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fee as long as ye shall be justice; nor robes of any man, great or small, but of the king himself.” With that regard to the interests of the prerogative which has been generally displayed in the appointment of judges, the oath proceeds" and that ye shall do and procure the profit of the king and of his crown, with all things that ye may reasonably do the same." Five years after the institution of this oath, Sir William Thorpe, the Chief Justice of the King's Bench, was tried before a special commission for having received bribes on the circuit, and, having pleaded guilty, was sentenced to be hanged (a strange judgment of suspendatur, says Sir E. Cokel), but was subsequently pardoned. The statute 18 Edw. III. was repealed by the 9 Rich. II. c. 2, “because it was very hard," and was not revived again till the 11 Henry IV. The latter act

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• The amount of the fines is given in Speed. The largest was 7000 marks.

+ Daniel ap. Kennet, vol. i. p. 195. Parl. Hist. vol. i. p. 92. Wayland, according to Sir E. Coke, was attainted of felony, being accessary to murder. 3 Inst. 146. # 3 Inst. § 18 Ed. III. stat. 4.

ll 3 Inst. 223.

“hath limited,” says Coke, “the punishment (amongst others) of corrupt judges, of whom now we entreat, so as the former example of Sir William Thorpe is not now to be followed, which we affirm not in favour of sordid bribery (which we hate, as in the proper chapter thereof appeareth), but in advancement of justice and right, which is the end of our labours in this and other of our works."*

Hitherto, the delinquencies into which the judges had occasionally fallen, seem to have been unconnected with political causes ; but during the contests which took place in the reign of Richard II. between the king and his parliament, the judgment seat was contaminated by political corruption. In a country like England, where, from a very early period, the laws have been the object of popular regard and veneration, the opinion of those who administer them must necessarily carry with it very considerable weight, and, in every dispute between the crown and the people, to secure that favourable opinion was long the policy of the court. The triple armour with which Justice endues her votaries, was, in vulgar apprehension, bestowed by the hands of those who officiated at her altar. When, in consequence of the misgovernment of Richard II., a commission was issued for the purpose of inquiring into and reforming the state of the royal household, and the administration of the government, the King, indignant at this infringement of his authority, summoned a council of his adherents at Nottingham, where it was resolved that the opinion of the judges should be taken as to the illegality of the commission of reform. A favourable, but, certainly, in many points, a most unconstitutional answer was obtained, and all who had assisted in procuring the commission were declared to be traitors. In the following years, however, these legecides (as they are termed by the strenuous Mr. Petyt),t were impeached in parliament for the illegal advice which they had tendered to the King:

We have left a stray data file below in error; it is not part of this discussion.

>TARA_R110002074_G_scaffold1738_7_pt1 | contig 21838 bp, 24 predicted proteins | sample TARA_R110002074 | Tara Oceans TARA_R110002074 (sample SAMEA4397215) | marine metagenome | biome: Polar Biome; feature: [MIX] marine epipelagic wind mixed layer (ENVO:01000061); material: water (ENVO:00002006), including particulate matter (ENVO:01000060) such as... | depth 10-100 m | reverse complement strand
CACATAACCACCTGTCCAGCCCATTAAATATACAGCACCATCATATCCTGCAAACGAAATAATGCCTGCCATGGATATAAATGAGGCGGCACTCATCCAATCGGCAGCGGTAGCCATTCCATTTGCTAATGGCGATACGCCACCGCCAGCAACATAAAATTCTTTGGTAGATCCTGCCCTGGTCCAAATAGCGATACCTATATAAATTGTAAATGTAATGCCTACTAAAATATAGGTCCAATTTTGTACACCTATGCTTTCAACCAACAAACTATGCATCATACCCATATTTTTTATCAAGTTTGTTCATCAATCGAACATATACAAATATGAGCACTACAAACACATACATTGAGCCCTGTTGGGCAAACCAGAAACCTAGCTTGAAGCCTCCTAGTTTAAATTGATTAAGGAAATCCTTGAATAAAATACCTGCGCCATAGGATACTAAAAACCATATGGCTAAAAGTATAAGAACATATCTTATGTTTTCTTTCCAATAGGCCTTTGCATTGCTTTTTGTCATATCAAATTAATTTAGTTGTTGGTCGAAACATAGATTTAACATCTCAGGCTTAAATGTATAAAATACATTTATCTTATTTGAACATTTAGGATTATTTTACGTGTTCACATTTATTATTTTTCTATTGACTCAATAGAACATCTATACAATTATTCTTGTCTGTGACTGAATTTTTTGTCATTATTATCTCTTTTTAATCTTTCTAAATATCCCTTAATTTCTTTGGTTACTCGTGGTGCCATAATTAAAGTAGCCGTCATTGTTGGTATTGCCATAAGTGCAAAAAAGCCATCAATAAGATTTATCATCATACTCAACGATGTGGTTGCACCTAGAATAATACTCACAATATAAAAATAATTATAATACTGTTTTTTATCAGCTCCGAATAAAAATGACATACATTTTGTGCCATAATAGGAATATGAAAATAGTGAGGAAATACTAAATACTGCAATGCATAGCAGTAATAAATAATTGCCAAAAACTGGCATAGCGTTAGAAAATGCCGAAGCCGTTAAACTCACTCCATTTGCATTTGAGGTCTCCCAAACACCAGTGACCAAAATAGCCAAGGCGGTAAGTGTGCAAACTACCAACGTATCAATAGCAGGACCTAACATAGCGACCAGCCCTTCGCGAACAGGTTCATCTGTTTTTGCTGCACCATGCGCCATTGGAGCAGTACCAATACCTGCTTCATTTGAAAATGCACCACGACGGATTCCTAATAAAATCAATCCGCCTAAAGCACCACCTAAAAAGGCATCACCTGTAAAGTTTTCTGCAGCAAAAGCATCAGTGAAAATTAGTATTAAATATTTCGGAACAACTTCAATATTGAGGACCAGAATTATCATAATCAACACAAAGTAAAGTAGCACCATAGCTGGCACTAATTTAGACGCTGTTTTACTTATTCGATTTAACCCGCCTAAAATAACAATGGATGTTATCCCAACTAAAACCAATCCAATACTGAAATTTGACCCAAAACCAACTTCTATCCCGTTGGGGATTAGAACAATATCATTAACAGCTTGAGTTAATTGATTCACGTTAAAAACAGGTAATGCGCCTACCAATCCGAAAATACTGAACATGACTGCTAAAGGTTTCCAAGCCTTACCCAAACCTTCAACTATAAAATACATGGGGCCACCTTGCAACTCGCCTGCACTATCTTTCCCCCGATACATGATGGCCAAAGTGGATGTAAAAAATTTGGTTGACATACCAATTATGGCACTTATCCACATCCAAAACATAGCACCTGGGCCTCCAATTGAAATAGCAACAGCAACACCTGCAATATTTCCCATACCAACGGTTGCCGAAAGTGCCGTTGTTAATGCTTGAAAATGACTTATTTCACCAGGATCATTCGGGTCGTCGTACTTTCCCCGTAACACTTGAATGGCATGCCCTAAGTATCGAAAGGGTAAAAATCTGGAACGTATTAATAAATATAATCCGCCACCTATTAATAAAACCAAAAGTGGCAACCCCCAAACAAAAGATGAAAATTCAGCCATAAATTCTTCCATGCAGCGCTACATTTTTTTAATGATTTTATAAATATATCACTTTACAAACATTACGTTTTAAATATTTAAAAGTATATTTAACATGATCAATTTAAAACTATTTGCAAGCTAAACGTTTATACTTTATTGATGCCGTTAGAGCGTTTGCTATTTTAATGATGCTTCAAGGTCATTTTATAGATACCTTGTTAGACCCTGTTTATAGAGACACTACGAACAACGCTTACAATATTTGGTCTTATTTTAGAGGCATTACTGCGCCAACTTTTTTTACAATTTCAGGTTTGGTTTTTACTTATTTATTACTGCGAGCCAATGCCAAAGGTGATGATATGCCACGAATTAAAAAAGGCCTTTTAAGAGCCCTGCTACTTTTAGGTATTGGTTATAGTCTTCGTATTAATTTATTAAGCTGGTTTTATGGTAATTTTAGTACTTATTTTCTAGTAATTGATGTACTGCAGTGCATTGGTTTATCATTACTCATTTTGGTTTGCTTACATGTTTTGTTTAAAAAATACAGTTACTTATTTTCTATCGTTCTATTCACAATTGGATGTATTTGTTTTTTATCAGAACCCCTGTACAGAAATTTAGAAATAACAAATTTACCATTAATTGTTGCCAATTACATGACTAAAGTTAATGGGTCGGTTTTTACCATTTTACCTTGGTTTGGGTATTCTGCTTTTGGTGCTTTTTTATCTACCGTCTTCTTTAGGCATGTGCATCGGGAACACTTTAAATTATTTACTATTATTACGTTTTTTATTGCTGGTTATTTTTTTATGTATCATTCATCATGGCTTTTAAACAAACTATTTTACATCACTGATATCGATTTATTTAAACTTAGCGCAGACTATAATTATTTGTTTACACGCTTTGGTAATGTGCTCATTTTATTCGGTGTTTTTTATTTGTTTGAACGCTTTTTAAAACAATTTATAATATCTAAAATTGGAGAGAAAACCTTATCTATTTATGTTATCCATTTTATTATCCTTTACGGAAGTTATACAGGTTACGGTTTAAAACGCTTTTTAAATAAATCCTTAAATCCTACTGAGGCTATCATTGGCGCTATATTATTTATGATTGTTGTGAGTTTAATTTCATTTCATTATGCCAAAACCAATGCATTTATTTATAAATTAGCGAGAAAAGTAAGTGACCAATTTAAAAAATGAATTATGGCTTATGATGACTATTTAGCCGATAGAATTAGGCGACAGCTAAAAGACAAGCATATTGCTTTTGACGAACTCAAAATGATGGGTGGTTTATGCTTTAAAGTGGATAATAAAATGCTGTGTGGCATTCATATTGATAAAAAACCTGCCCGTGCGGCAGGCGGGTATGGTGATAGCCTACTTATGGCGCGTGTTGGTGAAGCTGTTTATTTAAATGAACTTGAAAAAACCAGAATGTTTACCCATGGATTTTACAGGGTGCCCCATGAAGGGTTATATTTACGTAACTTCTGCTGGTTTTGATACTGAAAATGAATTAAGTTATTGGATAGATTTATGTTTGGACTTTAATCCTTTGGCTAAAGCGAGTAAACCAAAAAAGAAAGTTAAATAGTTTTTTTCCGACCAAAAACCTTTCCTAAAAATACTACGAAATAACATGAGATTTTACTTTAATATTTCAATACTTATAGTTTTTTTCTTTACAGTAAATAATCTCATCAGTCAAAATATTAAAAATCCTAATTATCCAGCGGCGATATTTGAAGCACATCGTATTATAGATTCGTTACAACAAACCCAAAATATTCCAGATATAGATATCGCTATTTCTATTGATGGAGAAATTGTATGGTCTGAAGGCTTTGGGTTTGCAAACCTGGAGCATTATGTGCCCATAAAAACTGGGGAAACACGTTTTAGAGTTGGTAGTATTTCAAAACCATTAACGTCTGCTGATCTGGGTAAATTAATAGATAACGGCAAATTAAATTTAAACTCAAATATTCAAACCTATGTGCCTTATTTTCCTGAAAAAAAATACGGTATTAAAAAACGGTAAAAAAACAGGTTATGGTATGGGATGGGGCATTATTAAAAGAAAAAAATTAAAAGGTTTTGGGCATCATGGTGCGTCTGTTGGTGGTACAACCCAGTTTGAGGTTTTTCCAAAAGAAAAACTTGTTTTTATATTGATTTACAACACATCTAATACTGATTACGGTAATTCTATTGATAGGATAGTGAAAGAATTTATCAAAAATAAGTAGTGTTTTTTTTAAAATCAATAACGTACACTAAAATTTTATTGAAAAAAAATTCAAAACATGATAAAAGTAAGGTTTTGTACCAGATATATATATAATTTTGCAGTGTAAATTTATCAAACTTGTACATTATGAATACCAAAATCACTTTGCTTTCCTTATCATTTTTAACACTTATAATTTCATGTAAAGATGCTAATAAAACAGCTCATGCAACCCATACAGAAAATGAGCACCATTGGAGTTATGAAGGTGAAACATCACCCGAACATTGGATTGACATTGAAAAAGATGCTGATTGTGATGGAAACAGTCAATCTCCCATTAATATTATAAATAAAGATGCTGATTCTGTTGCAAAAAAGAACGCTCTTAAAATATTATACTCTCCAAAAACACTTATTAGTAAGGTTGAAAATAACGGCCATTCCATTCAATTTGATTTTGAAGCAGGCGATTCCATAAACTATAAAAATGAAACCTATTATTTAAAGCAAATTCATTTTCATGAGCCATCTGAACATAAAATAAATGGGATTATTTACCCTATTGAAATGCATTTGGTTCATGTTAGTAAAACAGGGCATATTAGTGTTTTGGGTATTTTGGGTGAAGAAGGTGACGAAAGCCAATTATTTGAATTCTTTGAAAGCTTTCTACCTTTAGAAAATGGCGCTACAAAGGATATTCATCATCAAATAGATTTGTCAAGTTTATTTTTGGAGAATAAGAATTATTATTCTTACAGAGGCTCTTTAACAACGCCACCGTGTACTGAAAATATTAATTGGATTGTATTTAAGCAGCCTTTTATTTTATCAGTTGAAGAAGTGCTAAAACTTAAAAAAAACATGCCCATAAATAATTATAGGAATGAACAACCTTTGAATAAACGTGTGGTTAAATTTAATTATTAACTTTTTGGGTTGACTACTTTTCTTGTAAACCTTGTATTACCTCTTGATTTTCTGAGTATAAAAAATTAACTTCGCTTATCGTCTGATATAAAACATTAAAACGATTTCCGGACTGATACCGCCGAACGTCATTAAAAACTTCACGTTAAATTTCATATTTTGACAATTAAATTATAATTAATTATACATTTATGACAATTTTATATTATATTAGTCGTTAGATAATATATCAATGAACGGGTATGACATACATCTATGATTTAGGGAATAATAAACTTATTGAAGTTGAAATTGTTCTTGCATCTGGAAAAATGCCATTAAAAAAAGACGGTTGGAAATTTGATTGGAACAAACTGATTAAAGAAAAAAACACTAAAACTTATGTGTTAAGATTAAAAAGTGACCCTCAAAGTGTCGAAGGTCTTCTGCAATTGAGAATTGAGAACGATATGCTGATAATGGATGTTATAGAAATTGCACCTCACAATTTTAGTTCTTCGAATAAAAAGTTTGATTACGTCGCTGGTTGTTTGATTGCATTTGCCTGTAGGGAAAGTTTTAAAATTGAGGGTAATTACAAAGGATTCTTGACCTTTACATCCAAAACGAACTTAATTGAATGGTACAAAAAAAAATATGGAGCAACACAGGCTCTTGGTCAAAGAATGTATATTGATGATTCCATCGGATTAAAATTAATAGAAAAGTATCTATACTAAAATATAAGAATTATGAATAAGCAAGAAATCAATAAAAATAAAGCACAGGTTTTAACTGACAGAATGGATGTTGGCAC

The defence which the greater number of the judges made was, that their opinions were given under the immediate influence of

The statement of Sir Robert Belknapp, if it may be believed, presents a curious picture of the open violence with which the integrity of the judges was assailed.

66 Sir Robert Belknapp alleged that after the feast of Epiphany, next after the last parliament, he came to Windsor by the king's commandment, and there the Archbishop of York charged him to have been the contriver of the said commission and statute, in derogation of the King's regality; and that there was no man whom the king hated more than himself; and that if he could not invent some way to

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* 3 Inst. 225.

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defeat and annul the same, and restore the king to his royalty, he should be killed like a false traitor as he was.

To which he answered, that the intention of the lords, and of all the rest who assisted in the making of the said commission and statute, was, that it should be for the good and the honour and the good government of the state, of the king, and all his kingdom. And he then departed from Windsor in great uneasiness, and in great fear of his life.” Belknapp then described further menaces on the part of the Archbishop of York, the Duke of Ireland, and the Earl of Suffolk, and averred that the opinion he had given was in consequence of those threats. *